PHOSPHORUS, ARSENIC AND ANTIMONY
The bigger elements in the same group (15) as nitrogen are usually known as 'pnictogens' and their compounds with metals as 'pnictides'. Although the elements form some compounds same to those of nitrogen, there are widely pronounced differences, as is found in other nonmetal groups.
Phosphorus is moderately abundant in the Earth's crust as the phosphate ion; the major mineral source is apatite Ca5 (PO4)3(F,Cl,OH), the notation (F,Cl,OH) being used to display that OH- and F-, Cl- can be define in varying proportions. Antimony and arsenic are much rarer. They find in minerals such as stibnite Sb2S3 and realgar As4S4, but are widely collect as byproducts from the processing of sulfide ores of other elements. Elemental P is finding by reduction of calcium phosphate. The complex reaction likes to:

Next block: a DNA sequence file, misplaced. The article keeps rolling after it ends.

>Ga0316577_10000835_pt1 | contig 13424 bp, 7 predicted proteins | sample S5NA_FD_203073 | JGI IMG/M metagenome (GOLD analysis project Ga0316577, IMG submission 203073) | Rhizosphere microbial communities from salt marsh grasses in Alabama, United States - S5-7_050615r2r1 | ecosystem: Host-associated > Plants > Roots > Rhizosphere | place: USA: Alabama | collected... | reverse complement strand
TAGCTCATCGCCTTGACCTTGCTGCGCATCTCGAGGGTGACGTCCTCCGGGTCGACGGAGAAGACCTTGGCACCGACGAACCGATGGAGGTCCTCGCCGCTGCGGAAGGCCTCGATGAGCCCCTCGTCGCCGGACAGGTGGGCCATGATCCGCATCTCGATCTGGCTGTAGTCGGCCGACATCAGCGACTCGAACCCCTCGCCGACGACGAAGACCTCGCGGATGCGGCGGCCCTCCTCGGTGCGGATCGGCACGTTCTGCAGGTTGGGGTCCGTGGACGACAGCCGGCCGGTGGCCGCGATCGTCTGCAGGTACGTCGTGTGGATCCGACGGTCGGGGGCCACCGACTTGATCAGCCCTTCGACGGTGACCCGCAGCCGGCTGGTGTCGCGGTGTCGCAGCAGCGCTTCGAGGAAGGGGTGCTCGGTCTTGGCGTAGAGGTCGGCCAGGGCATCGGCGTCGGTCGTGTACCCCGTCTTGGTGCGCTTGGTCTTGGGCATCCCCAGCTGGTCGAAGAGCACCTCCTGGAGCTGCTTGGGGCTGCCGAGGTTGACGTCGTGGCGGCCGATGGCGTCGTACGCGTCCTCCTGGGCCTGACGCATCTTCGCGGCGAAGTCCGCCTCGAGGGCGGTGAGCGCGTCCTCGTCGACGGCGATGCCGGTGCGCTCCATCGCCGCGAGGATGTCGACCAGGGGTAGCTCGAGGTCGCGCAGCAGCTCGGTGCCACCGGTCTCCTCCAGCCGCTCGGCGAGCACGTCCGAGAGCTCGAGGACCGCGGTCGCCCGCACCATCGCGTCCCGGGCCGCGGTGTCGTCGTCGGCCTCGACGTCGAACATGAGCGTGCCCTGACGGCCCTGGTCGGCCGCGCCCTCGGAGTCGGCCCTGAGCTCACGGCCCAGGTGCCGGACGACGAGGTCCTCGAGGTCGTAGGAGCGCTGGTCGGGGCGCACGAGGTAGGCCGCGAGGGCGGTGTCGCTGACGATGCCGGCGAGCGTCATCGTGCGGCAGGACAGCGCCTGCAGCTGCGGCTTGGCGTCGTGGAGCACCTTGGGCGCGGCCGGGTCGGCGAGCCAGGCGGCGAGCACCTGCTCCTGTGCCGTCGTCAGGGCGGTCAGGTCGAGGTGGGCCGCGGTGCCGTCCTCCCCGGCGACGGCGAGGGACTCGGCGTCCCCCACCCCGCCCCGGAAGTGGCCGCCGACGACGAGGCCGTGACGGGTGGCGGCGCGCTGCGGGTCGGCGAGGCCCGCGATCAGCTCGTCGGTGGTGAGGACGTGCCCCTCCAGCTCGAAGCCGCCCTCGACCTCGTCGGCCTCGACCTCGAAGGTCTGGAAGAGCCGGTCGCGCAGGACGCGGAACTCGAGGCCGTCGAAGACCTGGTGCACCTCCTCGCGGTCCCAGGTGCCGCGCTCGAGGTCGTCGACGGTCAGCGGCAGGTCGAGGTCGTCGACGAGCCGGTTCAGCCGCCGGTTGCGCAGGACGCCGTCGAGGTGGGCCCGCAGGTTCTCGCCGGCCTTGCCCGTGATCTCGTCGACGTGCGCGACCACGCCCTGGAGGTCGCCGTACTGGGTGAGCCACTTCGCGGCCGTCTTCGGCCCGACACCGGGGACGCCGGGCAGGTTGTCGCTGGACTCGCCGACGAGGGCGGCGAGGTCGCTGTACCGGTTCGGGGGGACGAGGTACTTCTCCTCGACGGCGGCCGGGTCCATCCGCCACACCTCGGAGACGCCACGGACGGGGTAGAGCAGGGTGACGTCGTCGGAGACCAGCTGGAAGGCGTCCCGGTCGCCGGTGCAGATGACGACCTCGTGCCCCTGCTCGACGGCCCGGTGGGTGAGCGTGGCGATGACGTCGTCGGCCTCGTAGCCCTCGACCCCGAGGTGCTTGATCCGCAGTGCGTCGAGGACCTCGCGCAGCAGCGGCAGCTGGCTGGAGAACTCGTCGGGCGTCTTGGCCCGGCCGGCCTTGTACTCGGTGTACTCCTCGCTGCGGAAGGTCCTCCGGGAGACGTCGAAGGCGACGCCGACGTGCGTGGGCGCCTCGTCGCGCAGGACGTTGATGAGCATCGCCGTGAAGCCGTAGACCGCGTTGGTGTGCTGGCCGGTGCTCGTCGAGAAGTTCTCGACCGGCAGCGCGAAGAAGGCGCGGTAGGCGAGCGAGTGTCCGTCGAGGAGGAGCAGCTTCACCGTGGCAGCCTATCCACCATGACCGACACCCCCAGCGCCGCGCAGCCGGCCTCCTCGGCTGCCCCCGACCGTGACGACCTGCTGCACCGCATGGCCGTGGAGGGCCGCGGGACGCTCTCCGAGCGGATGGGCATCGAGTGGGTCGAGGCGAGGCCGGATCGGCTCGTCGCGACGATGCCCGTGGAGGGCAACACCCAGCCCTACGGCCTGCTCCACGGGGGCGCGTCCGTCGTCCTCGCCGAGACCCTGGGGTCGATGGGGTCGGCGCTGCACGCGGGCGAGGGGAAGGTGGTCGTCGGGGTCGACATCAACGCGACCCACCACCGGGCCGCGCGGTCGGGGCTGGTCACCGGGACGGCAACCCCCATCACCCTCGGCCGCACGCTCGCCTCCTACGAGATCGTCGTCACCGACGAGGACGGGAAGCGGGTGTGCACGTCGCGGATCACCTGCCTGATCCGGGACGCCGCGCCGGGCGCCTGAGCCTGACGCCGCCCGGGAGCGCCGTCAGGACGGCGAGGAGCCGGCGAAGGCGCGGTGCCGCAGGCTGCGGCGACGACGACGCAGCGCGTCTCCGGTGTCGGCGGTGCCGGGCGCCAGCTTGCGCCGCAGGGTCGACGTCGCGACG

Most phosphates are required more directly without conversion to the element. Phosphorus has greater allotropes. It is most frequently encountered as white phosphorus, which have tetrahedral P4 molecules with Td symmetry. Other forms, which are more stable and reliable thermodynamically but kinetically harder to build, contain polymeric networks with three-coordinate P. White phosphorus is highly toxic and reactive.